What Do You Think of the Rangers Now?

Ever since I was a kid, I've gotten blank stares when I told people I was a Texas Rangers fan. My hometown team was the definition of mediocrity and missed opportunities. But then came last season's inspiring run to the World Series, fueled by new owners, a superstar slugger who was a former crack addict, and a manager who admitted to using cocaine. Say hello to America's newest idols.
Illustration by Mark Ulriksen

I am a Texas Rangers fan …

I looked like a Rangers diehard, right down to the vintage baseball cap (the superior 1972–1985 model, with the red bill and the block T). But I had a dirty secret. Once a Rangers-mad kid, I’d bailed on the team long before its “claw and antlers” renaissance. I still rooted for the Cowboys, who had won three Super Bowls in my four years of high school. In the same period, the Mavericks had been operatically bad, which, perversely, bound me to them for life. (You could score loads of autographs after the games: “Right here, Mr. Mashburn!”) But the Rangers? How to explain what had made them, for a kid coming of age in the early nineties, so uncool?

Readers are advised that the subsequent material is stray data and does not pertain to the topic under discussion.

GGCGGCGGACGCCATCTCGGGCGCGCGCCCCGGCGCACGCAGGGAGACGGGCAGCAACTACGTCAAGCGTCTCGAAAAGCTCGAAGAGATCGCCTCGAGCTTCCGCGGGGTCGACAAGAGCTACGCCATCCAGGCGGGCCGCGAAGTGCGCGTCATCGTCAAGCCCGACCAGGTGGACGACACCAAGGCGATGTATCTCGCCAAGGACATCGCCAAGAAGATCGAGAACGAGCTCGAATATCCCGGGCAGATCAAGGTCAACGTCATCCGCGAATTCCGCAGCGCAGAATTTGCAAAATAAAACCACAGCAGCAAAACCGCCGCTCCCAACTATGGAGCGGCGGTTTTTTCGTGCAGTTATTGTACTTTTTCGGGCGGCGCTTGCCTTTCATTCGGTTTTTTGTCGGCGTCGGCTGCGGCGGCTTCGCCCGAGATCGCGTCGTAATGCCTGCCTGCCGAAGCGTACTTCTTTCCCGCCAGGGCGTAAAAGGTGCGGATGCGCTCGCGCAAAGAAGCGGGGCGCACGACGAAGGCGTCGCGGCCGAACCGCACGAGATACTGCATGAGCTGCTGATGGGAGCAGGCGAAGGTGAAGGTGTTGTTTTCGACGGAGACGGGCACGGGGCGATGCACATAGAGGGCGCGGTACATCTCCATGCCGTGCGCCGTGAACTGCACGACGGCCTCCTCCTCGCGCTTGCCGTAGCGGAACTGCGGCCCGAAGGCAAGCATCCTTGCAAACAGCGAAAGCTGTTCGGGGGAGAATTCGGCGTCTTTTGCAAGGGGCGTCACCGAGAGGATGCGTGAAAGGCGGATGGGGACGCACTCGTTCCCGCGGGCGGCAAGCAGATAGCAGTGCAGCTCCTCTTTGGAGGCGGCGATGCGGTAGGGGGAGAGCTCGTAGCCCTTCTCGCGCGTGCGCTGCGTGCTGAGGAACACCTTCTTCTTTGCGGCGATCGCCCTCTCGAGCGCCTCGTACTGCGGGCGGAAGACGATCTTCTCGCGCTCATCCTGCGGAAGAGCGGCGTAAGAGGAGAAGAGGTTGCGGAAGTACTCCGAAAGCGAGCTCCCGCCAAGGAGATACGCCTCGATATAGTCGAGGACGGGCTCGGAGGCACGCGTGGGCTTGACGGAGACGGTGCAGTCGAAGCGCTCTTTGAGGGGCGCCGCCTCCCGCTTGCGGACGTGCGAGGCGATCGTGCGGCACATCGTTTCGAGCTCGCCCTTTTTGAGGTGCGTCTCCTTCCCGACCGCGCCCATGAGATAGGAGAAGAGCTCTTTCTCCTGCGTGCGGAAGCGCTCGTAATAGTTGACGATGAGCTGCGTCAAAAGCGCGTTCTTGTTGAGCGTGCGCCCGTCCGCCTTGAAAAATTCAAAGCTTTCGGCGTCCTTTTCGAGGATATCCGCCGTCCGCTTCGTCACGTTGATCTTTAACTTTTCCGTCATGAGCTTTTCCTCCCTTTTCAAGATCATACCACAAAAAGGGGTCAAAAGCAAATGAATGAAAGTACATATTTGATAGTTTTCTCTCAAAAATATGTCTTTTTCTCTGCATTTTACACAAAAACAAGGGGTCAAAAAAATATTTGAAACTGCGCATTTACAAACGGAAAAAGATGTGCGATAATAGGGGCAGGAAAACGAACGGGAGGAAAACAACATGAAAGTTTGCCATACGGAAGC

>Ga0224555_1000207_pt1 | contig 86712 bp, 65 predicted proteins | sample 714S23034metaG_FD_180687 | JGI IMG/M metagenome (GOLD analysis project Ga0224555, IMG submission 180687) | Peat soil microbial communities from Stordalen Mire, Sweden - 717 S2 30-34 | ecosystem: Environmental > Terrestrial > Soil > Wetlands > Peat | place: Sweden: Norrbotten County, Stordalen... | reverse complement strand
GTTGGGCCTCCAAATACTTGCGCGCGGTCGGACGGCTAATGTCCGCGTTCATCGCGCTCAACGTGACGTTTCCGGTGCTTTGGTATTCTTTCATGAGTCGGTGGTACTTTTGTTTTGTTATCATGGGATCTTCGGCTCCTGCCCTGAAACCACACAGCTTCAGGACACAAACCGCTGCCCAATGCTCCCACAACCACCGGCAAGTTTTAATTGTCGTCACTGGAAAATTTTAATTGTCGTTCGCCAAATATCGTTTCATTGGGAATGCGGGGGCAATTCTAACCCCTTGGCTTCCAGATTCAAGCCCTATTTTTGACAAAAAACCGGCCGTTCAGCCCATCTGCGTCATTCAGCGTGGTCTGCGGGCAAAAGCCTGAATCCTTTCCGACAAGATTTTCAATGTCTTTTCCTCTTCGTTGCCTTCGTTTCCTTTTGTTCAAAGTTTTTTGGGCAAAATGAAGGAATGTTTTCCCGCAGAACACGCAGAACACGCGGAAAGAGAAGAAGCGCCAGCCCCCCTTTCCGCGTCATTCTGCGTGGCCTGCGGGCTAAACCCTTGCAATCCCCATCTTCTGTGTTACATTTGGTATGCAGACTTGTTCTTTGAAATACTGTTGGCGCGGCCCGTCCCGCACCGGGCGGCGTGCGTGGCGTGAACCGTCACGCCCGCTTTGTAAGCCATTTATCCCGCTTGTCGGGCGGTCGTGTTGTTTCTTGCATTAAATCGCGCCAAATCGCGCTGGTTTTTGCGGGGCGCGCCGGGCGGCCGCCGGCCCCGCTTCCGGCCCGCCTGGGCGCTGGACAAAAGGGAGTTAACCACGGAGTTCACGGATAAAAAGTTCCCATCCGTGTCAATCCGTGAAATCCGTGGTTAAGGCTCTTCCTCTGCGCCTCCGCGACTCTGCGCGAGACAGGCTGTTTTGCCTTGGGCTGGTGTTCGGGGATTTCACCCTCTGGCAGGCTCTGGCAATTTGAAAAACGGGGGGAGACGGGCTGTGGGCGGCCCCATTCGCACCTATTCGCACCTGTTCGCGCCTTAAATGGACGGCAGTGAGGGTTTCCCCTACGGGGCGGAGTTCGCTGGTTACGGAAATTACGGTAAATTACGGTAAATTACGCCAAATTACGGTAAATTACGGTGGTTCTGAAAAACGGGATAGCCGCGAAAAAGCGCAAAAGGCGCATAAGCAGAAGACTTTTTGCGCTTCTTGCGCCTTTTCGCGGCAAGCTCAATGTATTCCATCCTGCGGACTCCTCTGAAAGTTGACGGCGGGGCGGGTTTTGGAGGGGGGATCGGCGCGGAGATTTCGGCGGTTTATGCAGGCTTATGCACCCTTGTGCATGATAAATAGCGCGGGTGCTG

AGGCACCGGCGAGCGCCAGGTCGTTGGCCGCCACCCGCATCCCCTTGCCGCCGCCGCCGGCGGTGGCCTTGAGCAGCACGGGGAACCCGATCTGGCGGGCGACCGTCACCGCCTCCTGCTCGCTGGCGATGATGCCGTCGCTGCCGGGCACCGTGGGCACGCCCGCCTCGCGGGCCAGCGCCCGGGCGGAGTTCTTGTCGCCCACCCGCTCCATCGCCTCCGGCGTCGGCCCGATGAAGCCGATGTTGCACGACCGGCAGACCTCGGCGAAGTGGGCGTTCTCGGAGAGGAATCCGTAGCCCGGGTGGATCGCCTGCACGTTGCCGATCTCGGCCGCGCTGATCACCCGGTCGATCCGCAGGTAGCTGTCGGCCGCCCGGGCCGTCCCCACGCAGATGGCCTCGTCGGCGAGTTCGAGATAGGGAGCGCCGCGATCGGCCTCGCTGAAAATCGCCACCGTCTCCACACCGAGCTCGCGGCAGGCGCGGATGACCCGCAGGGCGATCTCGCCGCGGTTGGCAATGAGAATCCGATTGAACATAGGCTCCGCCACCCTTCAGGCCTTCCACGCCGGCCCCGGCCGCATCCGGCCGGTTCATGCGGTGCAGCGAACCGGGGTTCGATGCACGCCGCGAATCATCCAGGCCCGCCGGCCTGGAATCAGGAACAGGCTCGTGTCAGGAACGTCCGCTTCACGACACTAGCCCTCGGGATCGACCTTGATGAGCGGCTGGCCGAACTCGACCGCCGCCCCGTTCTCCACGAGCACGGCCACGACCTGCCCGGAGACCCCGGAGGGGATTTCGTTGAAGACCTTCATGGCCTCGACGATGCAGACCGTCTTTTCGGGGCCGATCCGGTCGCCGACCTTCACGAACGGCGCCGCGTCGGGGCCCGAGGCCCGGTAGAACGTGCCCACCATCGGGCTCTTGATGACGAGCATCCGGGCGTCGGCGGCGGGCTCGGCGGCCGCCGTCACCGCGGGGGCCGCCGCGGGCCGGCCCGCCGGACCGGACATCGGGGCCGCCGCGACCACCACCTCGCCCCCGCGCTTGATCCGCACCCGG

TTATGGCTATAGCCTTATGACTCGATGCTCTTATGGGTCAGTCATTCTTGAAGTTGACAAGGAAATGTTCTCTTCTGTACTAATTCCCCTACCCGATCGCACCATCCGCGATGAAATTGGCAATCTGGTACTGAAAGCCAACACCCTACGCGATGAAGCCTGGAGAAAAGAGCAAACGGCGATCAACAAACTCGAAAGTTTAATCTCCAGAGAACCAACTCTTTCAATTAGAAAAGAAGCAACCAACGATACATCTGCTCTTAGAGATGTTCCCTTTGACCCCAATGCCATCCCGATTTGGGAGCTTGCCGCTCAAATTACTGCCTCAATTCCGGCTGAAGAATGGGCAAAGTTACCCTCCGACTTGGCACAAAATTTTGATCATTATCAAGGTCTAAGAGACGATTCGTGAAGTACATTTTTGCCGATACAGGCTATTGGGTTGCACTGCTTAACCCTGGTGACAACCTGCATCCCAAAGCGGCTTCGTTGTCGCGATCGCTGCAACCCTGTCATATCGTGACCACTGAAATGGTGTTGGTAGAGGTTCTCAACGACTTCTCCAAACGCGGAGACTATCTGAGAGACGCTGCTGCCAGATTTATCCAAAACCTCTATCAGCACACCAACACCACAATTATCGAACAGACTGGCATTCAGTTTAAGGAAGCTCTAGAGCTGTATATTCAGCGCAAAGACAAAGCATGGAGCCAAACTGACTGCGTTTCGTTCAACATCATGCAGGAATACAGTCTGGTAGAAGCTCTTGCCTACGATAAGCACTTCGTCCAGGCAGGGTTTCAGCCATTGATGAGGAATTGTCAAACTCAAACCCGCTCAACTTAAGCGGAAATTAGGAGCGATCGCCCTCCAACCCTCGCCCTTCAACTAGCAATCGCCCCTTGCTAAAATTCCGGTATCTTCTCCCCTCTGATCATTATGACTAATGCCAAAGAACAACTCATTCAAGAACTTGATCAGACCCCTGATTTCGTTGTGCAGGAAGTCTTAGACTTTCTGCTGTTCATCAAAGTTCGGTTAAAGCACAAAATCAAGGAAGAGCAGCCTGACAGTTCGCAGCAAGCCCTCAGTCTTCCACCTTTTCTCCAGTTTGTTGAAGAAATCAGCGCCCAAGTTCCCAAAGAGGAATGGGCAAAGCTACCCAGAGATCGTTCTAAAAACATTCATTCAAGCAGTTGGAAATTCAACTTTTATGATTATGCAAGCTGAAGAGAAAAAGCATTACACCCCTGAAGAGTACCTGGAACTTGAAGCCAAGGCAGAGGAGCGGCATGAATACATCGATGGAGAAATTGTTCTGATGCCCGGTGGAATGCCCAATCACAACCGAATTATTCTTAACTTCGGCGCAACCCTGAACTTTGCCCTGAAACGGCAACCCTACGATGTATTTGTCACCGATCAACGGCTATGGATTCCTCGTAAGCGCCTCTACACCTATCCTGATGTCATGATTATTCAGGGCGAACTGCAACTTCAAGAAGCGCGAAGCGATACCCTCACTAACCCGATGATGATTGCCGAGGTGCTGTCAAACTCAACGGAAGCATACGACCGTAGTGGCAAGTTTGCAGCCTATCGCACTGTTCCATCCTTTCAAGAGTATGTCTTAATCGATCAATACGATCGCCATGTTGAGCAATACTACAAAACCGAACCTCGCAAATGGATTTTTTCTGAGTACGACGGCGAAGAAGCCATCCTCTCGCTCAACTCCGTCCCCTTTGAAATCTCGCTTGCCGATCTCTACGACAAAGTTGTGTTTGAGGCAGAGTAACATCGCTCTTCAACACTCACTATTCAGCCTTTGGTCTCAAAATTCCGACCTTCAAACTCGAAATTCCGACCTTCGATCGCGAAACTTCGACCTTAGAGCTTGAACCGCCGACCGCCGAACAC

First, the old Rangers were not a good baseball team. The only memorable book written about them is called Seasons in Hell. Around the country, mentioning you were a Rangers fan typically solicited … nothing. But it was an unsatisfying kind of loserdom. Look at some of the names that percolated up through the franchise over the years: Mark Teixeira, Alex Rodriguez, Iván “Pudge” Rodríguez, Juan González, Sammy Sosa, Kevin Brown, Kenny Rogers, Rubén Sierra, Julio Franco, and Nolan Ryan—not to mention Jeff Burroughs, Al Oliver, Fergie Jenkins, Gaylord Perry, and Bobby Bonds. The Rangers had great talent, and they wasted it. They were doomed to be what pro-wrestling promoters call a mid-carder, a nice-enough team that would contend

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